Enron Trial: Second Week in Review

The fraud and conspiracy trial of Ken Lay and Jeff Skilling began and ended the week with the first government witness still under cross examination. Houston Public Radio's Rod Rice reviews the second week of the trial with Professor Adam Gershowitz of the South Texas College of Law.

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Mark Koenig's cross examination began Monday afternoon. Dan Petrocelli, Jeffery Skilling's lawyer, made a considerable effort to get the former head of investor relations to say or imply he wasn't guilty of the charges he'd pleaded guilty too. Adam Gershowitz says Petrocelli may have taken that tack because there are so many former Enron employees who have entered guilty pleas.

It's easier for the defense, perhaps, to try to tar the government, and say the government's tarred not just Koenig, but everyone else whose going to come down the pipe to pleading guilty by holding over them potentially huge prison terms and potentially huge fines and fortitures that come with it. It is really an unusual situation when you see the defense lawyer trying to get the hostile witness to admit he hasn't done anything wrong.

The other notable defense tactic has been playing hours of complete tapes of meetings, not just segments of the taped meetings that the government has introduced as evidence.

There are pushing to have everything kept in, nominally for the purpose of showing a complete picture of what happened. The other purpose is of course to make things more complicated and to slow down the trial which is beneficial to the defense and not beneficial to the government.

Gershowitz says Koenig has not been a smoking gun witness for either side but rather he's helped both sides put on an overview of their case through him.

Usually in a white collar crime there isn't a silver bullet and it's just a large fabric of evidence. This case might be a little bit different in that the silver bullet, to the extent there is one, might be when Ken Lay or Jeff Skilling gets on the witness stand. That may be the big moment in the case when the jury either believes these folks or it doesn't believe them.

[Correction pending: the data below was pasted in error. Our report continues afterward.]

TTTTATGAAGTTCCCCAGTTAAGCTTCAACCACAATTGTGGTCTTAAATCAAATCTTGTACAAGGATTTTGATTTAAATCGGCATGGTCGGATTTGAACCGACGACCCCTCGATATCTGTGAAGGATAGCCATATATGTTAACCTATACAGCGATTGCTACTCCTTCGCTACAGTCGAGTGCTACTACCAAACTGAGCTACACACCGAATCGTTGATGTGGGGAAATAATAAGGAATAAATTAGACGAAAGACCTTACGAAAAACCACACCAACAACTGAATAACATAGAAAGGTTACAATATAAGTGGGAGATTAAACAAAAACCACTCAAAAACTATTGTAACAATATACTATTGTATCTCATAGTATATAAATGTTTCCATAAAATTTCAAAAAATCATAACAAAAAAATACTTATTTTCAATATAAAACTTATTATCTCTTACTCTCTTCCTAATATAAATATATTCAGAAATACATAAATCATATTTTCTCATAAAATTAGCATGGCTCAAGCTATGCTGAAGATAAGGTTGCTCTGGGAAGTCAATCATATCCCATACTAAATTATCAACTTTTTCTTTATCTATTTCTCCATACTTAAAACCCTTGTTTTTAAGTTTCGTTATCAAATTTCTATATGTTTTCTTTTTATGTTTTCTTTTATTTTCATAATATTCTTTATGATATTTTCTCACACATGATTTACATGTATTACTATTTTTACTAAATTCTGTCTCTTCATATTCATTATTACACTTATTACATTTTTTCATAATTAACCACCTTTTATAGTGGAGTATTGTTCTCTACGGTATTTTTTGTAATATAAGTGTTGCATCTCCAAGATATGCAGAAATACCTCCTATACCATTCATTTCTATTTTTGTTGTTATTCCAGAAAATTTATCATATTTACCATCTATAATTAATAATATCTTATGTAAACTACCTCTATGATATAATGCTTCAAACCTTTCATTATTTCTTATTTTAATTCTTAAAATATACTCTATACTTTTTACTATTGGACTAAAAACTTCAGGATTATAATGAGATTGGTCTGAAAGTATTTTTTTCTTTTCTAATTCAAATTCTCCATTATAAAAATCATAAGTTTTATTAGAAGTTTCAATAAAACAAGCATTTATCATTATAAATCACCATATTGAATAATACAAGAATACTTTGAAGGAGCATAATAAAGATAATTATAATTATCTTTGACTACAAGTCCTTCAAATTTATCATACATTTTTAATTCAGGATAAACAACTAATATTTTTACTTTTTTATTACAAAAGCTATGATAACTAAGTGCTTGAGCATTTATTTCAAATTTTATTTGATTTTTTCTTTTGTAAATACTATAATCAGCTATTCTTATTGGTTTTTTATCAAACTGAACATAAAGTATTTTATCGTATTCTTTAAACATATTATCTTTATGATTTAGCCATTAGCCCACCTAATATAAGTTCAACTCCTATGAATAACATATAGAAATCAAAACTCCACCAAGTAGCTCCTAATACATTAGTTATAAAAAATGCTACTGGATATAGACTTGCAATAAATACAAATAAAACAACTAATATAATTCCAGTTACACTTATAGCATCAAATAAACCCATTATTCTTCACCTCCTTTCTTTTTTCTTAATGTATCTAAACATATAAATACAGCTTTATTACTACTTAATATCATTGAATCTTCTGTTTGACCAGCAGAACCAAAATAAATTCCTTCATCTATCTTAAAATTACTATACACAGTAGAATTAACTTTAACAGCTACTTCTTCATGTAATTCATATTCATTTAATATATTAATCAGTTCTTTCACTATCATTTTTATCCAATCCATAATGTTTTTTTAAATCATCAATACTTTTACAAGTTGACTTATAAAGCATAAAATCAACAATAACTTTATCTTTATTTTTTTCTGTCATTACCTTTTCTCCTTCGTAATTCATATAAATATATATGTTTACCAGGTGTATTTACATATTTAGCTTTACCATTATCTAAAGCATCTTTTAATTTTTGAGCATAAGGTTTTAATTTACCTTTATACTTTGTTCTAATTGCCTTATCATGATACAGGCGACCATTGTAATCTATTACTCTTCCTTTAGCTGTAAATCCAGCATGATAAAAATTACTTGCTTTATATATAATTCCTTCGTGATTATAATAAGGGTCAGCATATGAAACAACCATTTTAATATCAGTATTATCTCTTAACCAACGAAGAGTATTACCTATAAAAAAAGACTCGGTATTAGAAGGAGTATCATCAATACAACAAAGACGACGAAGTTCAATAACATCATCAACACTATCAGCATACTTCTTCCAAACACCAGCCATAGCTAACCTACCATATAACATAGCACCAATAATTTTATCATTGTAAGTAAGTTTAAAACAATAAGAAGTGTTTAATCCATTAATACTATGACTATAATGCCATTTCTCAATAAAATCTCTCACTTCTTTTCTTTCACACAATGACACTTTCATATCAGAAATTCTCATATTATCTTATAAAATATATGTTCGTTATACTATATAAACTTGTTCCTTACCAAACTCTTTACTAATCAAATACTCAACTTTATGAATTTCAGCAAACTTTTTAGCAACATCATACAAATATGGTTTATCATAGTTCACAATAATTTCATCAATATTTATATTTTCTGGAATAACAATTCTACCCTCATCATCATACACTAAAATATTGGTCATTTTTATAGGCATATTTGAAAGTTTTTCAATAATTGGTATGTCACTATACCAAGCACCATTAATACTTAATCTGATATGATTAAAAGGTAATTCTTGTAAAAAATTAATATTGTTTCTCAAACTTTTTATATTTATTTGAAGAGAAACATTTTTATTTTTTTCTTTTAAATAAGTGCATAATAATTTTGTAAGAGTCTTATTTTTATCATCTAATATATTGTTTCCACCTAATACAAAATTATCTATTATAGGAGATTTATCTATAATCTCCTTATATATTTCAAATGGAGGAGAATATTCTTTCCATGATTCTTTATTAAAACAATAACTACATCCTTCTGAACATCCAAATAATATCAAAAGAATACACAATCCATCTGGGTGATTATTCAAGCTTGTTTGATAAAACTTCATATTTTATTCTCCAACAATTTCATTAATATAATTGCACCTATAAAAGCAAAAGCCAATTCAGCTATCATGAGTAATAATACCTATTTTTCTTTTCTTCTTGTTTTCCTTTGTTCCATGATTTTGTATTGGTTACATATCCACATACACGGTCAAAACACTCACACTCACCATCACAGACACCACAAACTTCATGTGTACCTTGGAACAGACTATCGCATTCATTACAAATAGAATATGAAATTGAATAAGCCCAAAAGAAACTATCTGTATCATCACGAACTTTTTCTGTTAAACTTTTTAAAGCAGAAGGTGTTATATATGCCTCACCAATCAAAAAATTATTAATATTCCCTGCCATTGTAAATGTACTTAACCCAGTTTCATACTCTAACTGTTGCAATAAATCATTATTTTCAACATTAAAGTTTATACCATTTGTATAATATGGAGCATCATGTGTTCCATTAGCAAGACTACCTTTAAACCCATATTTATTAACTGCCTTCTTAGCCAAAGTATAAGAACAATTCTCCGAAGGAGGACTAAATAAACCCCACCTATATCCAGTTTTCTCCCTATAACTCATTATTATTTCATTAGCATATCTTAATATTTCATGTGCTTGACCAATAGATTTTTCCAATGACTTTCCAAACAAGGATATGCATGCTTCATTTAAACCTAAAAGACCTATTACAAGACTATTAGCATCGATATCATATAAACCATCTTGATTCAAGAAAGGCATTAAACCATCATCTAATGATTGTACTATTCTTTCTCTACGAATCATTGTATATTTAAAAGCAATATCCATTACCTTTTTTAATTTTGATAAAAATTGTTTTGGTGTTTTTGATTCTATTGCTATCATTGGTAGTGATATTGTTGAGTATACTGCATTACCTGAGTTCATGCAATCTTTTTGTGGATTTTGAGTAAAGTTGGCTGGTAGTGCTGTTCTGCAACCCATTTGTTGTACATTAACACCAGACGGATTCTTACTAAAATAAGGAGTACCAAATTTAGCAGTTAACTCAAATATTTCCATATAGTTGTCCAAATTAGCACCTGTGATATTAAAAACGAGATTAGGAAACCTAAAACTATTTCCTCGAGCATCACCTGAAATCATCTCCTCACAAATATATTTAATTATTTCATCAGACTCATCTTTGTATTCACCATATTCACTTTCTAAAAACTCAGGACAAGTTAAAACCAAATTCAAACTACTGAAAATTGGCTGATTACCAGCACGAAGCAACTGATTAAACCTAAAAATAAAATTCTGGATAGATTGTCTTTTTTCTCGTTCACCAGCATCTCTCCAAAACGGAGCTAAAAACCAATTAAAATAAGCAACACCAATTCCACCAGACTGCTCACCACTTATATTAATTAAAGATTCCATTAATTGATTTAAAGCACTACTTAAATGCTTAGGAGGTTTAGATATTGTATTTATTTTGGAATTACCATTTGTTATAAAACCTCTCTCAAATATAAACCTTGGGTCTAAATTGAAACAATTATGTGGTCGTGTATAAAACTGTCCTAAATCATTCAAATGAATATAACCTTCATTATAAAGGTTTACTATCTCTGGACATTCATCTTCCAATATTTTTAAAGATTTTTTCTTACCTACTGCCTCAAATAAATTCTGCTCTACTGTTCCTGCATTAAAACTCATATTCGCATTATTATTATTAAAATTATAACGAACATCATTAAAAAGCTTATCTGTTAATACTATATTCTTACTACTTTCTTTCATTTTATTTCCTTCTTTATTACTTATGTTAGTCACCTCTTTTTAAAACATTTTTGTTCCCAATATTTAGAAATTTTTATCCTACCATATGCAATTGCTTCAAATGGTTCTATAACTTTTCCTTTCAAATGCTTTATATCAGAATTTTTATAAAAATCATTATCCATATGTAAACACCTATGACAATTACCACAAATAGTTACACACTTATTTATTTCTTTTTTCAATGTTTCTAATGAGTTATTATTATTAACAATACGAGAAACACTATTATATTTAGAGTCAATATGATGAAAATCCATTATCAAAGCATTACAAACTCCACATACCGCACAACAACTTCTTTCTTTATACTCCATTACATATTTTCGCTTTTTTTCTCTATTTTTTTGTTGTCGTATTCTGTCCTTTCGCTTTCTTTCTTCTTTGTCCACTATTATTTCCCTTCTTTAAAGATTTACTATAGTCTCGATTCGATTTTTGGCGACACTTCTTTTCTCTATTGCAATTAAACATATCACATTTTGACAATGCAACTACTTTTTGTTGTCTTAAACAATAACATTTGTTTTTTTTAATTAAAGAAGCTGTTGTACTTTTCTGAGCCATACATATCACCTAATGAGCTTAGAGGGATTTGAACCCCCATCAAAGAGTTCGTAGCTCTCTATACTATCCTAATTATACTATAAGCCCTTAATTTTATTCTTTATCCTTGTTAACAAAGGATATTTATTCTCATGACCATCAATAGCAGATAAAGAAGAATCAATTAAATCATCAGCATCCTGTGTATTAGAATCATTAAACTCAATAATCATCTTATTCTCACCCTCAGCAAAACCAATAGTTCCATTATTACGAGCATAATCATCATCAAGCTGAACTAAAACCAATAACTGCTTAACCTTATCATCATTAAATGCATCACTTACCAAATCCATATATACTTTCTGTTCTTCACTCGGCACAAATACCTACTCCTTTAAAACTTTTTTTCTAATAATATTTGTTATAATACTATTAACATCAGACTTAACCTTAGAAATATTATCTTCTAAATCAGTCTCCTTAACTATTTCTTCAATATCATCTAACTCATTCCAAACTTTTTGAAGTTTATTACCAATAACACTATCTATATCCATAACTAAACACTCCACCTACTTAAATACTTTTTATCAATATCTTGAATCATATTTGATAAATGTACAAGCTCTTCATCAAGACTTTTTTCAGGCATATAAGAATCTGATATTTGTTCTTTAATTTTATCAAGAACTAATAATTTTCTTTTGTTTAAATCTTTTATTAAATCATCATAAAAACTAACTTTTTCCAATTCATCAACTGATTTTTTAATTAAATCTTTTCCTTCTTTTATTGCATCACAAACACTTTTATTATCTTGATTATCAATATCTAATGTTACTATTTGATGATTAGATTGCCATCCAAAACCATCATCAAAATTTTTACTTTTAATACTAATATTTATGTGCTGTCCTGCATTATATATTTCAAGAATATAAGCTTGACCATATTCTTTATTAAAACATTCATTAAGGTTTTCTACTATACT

Late in the week when Ken Lay's lawyer Mike Ramsey began his cross examination of Koenig he was admonished by Judge Sim Lake several times for the direction of his questions. Gershowitz says it is possible Ramsey wanted that reaction from the judge.

There is a school of defense lawyers who would say that is calculated. It's calculated to make him look like he's being the victim here and that everyone in the world is out to get Ken Lay and his lawyer and that he hasn't had a fair chance to defend himself.

Gershowitz says that can backfire if the jury turns out liking the judge better then the lawyer. He says the defense has also been making the point that Koenig has not met with them in their preparation for the trial. Gershowitz says there is nothing that the prevents such meetings.

The question then becomes are these people not talking to Skilling and Lay's lawyers because they really don't what to have anything to do whit them and they don't what to help them. Or is it that they are not talking to them because they have some kind of fear it's going to hurt their plea deal with the government and they are going to end up with a longer sentence. Hard to say which is the true answer, it might be a little bit of both.

Defense and government lawyers are expected to be through with Koenig in a day or so. The next government witness is expected to be Ken Rice, the prosecutions star witness in the trial of former Enron broadband executives.

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